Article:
Continue legacy of women making difference

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Continue legacy of women making difference

Theresa Walle, Editor-in-Chief

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Another last. As we come to a close on this school year, I approach more and more of these moments: my final Newsprint editorial, my final day in uniform, my 24th and final youth orchestra concert, my final AP Gov chapter, my final off hour…the list goes on and on. Yet, through these lasts, I take comfort knowing I do not have to face leaving Mercy for the last time; there is more in store.

I recently sat with my mom– who serves as the president of the Alumnae Association– and her colleagues as they prepared for Tea for Tuition, an annual event held by the association to raise money for tuition assistance. I could sense a tone of disheartenment in the air as the women discussed trends in donations.

“Male schools get more back,” they said. I was puzzled. When they explained, it became clear. Men typically give back more to their all-male high schools than their female counterparts. When a woman marries, yearly donations often go to her husband’s high school over her own all-female school. It is not nearly as prevalent for a husband and wife to donate money to the wife’s high school. Male sports, football in particular, tend to create greater school spirit which lends to larger donor pools. Why do you think University of Michigan is bringing in Jim Harbaugh to turn around their football team? Admittedly, this isn’t the only reason, but it certainly is a contributing factor.

After graduation, I want women to remain as energetic and loyal to their high schools as men. I am asking you, current students, to take action. Whether you are a member of the class of 2015 or the class of 2018, this issue affects you. Do not forget Mercy when you graduate. Read The Mosaic. Attend the alumni mass each year, if you remain local. Sponsor a table at Tea for Tuition. Most importantly, help the Mercy legacy to continue on in the generations after us by giving back.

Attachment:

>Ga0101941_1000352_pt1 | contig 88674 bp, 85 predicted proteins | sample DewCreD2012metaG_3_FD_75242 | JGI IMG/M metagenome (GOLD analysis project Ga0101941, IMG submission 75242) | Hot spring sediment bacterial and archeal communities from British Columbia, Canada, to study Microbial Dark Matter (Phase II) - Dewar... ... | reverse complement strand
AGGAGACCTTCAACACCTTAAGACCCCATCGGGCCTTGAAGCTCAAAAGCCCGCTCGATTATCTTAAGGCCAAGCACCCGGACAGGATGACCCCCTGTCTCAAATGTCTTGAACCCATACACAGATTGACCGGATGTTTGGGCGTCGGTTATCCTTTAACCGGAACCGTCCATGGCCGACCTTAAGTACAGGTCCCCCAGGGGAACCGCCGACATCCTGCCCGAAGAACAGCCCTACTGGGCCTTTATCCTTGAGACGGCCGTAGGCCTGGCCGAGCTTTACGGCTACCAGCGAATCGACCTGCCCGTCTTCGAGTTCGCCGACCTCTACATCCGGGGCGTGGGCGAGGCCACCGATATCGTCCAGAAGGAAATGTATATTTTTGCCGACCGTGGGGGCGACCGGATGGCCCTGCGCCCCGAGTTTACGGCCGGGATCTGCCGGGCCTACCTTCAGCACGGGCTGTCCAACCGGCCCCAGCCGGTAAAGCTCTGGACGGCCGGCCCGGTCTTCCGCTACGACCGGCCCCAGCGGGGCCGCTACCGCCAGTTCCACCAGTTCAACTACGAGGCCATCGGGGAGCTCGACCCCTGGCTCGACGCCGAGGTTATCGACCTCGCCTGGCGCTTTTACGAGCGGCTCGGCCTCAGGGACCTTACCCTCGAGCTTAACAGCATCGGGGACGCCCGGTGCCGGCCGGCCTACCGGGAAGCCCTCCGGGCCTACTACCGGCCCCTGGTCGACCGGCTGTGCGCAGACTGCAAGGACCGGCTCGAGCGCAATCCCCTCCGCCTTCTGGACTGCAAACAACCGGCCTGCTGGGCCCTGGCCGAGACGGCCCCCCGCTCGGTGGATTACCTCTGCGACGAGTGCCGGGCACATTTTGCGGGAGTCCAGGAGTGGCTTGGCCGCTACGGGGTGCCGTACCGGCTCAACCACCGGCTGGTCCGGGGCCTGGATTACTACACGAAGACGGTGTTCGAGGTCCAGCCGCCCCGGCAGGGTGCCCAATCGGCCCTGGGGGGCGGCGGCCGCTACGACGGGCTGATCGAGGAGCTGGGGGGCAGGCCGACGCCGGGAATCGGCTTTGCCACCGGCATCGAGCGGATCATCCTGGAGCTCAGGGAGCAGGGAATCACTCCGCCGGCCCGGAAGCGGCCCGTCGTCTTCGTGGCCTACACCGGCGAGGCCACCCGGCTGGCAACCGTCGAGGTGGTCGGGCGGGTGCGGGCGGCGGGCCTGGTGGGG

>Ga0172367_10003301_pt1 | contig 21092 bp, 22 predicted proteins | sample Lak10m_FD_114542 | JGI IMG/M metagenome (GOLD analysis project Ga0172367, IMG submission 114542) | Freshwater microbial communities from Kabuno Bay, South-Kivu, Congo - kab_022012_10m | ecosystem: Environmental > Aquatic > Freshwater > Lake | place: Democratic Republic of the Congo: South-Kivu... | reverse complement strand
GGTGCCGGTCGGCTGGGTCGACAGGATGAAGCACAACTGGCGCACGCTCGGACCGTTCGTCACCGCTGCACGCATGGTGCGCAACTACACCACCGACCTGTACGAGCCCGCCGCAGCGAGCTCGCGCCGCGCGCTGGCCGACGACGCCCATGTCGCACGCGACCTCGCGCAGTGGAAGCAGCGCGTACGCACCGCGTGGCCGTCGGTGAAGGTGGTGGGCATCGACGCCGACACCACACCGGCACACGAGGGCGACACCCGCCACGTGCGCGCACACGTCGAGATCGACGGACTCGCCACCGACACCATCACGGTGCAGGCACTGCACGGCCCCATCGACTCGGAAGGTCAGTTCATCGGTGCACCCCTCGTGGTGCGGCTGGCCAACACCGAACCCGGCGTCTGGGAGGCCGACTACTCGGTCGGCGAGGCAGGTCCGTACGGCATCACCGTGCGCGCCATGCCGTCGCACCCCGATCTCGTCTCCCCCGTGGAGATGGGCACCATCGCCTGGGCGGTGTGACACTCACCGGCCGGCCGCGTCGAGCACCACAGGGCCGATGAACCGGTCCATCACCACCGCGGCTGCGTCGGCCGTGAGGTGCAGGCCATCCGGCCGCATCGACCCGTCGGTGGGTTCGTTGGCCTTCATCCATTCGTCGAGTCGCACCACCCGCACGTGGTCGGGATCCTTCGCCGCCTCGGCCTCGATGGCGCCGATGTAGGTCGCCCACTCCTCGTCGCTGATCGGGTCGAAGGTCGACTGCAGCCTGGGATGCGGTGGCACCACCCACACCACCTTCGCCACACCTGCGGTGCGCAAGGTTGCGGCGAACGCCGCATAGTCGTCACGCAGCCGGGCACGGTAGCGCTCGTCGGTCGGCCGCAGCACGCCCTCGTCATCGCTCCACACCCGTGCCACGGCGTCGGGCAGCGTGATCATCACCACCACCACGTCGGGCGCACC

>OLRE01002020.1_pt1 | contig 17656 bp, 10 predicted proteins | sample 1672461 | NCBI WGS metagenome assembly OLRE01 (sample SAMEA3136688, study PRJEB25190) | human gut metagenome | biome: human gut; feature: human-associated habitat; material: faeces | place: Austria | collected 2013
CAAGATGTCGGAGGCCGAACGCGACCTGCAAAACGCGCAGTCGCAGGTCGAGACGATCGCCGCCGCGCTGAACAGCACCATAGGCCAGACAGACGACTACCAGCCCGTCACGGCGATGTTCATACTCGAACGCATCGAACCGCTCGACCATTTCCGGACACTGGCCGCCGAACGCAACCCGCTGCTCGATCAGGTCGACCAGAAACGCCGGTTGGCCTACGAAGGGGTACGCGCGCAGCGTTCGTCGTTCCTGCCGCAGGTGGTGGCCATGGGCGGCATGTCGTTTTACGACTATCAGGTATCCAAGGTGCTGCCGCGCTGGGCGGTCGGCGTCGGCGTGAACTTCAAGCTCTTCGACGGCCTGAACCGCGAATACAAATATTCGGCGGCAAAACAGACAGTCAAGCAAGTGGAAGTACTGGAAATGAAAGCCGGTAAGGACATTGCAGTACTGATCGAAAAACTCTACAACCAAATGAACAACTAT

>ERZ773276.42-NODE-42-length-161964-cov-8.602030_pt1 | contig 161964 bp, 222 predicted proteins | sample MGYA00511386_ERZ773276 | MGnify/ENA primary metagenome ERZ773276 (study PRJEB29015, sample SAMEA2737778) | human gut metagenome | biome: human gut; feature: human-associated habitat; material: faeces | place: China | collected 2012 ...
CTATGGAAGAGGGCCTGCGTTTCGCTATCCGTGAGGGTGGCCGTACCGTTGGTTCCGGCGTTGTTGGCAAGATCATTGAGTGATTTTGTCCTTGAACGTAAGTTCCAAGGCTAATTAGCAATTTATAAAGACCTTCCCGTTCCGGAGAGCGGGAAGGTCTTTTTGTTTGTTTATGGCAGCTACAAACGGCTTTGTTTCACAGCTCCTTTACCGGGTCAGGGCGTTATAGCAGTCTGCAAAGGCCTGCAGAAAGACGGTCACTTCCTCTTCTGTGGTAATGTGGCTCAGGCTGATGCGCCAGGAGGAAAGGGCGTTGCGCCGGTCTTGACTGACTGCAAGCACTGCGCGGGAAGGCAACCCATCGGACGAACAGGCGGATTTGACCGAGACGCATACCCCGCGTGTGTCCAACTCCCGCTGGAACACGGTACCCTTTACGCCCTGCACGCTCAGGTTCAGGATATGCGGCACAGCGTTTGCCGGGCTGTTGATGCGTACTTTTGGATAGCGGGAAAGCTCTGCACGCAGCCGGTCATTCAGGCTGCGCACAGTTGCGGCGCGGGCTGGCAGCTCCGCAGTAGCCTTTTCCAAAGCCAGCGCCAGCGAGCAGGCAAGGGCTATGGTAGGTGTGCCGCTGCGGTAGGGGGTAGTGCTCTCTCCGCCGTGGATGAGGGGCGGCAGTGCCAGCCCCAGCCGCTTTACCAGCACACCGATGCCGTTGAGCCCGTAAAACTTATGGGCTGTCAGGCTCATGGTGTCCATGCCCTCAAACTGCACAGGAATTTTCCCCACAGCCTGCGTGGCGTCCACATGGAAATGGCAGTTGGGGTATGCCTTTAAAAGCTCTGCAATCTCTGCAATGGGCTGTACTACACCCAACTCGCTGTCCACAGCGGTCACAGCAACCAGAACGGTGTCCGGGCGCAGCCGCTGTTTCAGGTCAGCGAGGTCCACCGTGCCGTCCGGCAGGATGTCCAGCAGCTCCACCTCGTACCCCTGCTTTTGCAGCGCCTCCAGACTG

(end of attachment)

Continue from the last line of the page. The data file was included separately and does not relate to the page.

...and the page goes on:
We all grudgingly complain about the lack of air conditioning, but this is not an easy fix. What about the new sport fields and new student entrance? In order to see improvements, we need help from generous supporters who are likely to be Mercy graduates.

Next year marks the 70th anniversary of our high school. If every alum would give $70, think of the impact that would have; with 175 people alone (smaller than a typical graduating class) giving $70 each towards scholarships, one more girl can be afforded the opportunity to receive a Mercy education.

Will the young girls you see on the playground be able to have the Mercy experience? Will your own daughters? Many Catholic schools are struggling to keep their doors open. Without continuous and adequate financial help, Mercy may find itself in a similar situation.

While some alumnae are more able to give than others, every cent does genuinely make a difference. Whether you are a poor college student or a successful business woman, you can spare at least $10 a year. Think of it as one lunch at Panera or a couple of Starbucks drinks. When I graduate this June, this is the commitment I will make. I hope you will consider this same pledge so that when you exit the auditorium for the last time at Moving Up you will not leave Mercy behind, but instead continue on as a woman who makes a difference.

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